Although tinnitus severity at baseline was no significant predictor in the regression analysis, it correlates significantly with treatment outcome—a result that is consistent with previous studies reporting a negative relation between tinnitus severity at baseline and treatment outcome as well (Frank et al., 2010; Burger et al., 2011). Patients with a higher TQ score on baseline showed stronger reductions in TQ scores than patients who had low scores at the beginning. As Frank et al. (2010) already conjectured, this might be partly due to the fact that treatment outcome was defined as the difference between the TQ score on baseline and day 12/day 90. This approach assumes that a reduction of five points is of comparable clinical relevance no matter if this reduction is from a score of 65 to 60 (7.7% improvement) or from 25 to 20 (20% improvement). This is probably not the case and it remains a matter of debate whether the actual improvement perceived by the patient is better expressed by the percentaged change of TQ scores or by the difference of TQ scores (Zeman et al., 2011). Future studies should try to bring clarity to this issue.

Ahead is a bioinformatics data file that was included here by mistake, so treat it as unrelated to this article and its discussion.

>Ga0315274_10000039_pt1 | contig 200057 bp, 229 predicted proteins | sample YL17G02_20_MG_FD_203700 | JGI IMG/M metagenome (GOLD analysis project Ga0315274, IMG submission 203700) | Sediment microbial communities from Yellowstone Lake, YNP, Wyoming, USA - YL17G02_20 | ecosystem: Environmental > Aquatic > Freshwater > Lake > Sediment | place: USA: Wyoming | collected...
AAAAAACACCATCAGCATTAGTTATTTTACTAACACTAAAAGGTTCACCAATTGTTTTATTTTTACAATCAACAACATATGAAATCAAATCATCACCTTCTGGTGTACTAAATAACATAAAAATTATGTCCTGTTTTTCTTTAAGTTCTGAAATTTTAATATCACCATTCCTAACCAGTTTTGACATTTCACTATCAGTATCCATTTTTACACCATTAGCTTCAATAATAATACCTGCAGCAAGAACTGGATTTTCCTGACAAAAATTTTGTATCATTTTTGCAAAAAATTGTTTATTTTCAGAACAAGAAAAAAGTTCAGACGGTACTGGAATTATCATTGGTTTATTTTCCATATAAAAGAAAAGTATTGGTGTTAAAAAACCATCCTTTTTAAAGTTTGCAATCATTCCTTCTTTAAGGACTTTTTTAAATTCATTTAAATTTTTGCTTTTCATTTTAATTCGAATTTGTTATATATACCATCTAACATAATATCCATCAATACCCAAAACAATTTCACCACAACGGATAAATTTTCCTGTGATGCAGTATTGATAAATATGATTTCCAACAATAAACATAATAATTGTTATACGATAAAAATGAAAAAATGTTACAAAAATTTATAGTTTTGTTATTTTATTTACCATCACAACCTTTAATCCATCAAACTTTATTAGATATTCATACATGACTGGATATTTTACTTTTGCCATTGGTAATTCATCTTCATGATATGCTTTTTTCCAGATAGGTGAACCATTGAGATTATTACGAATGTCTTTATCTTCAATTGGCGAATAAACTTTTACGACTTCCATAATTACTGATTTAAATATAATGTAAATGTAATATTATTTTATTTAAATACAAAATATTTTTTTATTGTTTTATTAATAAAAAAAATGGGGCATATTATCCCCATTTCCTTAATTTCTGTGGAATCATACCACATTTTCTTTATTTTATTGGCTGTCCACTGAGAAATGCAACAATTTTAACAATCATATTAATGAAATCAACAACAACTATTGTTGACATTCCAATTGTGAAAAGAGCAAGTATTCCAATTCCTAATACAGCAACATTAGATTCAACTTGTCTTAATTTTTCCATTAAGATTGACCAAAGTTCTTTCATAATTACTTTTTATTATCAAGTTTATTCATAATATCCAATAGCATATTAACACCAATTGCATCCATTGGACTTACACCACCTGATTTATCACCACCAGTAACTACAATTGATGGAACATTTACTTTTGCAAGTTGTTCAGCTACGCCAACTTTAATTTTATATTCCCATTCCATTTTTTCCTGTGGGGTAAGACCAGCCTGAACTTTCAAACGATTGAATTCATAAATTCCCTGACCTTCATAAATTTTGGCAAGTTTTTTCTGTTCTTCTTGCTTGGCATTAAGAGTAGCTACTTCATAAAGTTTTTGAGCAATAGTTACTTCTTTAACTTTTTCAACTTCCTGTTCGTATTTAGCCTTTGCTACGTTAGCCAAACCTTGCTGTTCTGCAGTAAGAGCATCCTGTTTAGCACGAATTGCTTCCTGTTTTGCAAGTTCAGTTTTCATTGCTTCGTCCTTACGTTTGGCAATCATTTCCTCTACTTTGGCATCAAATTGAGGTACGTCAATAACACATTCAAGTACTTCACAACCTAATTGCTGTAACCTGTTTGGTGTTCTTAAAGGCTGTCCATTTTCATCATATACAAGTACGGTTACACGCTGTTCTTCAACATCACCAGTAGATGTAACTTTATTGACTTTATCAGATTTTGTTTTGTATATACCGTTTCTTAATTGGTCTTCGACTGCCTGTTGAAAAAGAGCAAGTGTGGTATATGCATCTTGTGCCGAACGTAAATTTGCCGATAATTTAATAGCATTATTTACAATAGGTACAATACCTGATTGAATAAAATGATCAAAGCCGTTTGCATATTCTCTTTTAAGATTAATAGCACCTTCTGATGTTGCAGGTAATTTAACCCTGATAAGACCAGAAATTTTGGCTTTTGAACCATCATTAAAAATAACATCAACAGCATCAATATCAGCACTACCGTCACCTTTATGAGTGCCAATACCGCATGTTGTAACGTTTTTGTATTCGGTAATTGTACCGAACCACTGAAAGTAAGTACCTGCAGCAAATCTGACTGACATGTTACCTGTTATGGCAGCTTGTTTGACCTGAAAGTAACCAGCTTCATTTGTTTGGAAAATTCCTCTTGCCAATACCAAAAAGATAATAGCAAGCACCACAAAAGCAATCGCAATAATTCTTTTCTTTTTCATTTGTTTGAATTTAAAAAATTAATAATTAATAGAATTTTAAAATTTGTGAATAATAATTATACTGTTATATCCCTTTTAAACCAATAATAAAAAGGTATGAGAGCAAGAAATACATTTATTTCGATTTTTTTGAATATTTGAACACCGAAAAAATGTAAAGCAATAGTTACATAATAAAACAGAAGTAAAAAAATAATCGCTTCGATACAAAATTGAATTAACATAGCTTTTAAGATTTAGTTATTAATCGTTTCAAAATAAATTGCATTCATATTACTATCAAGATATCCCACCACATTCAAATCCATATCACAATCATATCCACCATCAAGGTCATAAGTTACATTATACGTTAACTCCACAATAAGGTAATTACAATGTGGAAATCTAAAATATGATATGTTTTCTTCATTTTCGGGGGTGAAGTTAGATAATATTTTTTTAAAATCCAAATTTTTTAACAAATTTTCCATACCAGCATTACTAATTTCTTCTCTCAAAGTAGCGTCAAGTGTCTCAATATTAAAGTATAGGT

Apart from tinnitus severity itself, only one additional characteristic had an important influence on treatment outcome: the presence or absence of temporomandibular complaints. Patients with temporomandibular complaints benefited significantly more from combined frontal and temporal rTMS than patients without these complaints. It has been suggested that in tinnitus patients with temporomandibular complaints, abnormal somatosensoric input from the trigeminal nerve may be critically involved in the pathophysiology of tinnitus (Levine et al., 2008; Vielsmeier et al., 2011). Moreover in patients with so-called somatic tinnitus treatment interventions aiming at normalizing afferent somatic input have shown benefit (Bezerra Rocha et al., 2008; Biesinger et al., 2008).